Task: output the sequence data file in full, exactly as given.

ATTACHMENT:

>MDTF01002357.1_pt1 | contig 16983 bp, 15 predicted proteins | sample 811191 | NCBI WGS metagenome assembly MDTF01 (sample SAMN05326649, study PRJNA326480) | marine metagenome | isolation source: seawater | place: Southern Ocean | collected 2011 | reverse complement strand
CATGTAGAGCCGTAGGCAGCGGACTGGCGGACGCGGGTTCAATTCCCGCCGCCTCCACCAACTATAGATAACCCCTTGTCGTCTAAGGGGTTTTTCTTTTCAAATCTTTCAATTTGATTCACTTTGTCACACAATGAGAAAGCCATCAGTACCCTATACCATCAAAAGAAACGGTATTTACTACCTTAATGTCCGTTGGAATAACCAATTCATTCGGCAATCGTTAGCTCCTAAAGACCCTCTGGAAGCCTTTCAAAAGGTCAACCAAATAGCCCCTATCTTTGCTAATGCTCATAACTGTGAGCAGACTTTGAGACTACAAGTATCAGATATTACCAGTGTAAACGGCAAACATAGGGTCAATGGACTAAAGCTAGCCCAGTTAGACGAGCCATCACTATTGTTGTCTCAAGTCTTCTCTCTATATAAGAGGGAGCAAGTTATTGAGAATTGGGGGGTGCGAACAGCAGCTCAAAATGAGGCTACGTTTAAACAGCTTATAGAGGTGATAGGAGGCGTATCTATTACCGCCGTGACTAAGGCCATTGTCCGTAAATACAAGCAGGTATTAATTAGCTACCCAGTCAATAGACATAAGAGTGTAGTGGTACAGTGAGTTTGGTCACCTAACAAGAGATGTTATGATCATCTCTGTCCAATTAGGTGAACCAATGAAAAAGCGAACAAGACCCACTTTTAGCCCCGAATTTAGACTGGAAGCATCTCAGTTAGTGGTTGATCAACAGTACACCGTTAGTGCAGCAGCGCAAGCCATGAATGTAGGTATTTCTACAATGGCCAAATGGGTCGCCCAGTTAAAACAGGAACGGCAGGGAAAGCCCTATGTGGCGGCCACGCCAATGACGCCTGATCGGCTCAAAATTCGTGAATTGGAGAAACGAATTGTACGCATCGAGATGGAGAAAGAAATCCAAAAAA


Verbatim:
>MDTF01002357.1_pt1 | contig 16983 bp, 15 predicted proteins | sample 811191 | NCBI WGS metagenome assembly MDTF01 (sample SAMN05326649, study PRJNA326480) | marine metagenome | isolation source: seawater | place: Southern Ocean | collected 2011 | reverse complement strand
CATGTAGAGCCGTAGGCAGCGGACTGGCGGACGCGGGTTCAATTCCCGCCGCCTCCACCAACTATAGATAACCCCTTGTCGTCTAAGGGGTTTTTCTTTTCAAATCTTTCAATTTGATTCACTTTGTCACACAATGAGAAAGCCATCAGTACCCTATACCATCAAAAGAAACGGTATTTACTACCTTAATGTCCGTTGGAATAACCAATTCATTCGGCAATCGTTAGCTCCTAAAGACCCTCTGGAAGCCTTTCAAAAGGTCAACCAAATAGCCCCTATCTTTGCTAATGCTCATAACTGTGAGCAGACTTTGAGACTACAAGTATCAGATATTACCAGTGTAAACGGCAAACATAGGGTCAATGGACTAAAGCTAGCCCAGTTAGACGAGCCATCACTATTGTTGTCTCAAGTCTTCTCTCTATATAAGAGGGAGCAAGTTATTGAGAATTGGGGGGTGCGAACAGCAGCTCAAAATGAGGCTACGTTTAAACAGCTTATAGAGGTGATAGGAGGCGTATCTATTACCGCCGTGACTAAGGCCATTGTCCGTAAATACAAGCAGGTATTAATTAGCTACCCAGTCAATAGACATAAGAGTGTAGTGGTACAGTGAGTTTGGTCACCTAACAAGAGATGTTATGATCATCTCTGTCCAATTAGGTGAACCAATGAAAAAGCGAACAAGACCCACTTTTAGCCCCGAATTTAGACTGGAAGCATCTCAGTTAGTGGTTGATCAACAGTACACCGTTAGTGCAGCAGCGCAAGCCATGAATGTAGGTATTTCTACAATGGCCAAATGGGTCGCCCAGTTAAAACAGGAACGGCAGGGAAAGCCCTATGTGGCGGCCACGCCAATGACGCCTGATCGGCTCAAAATTCGTGAATTGGAGAAACGAATTGTACGCATCGAGATGGAGAAAGAAATCCAAAAAA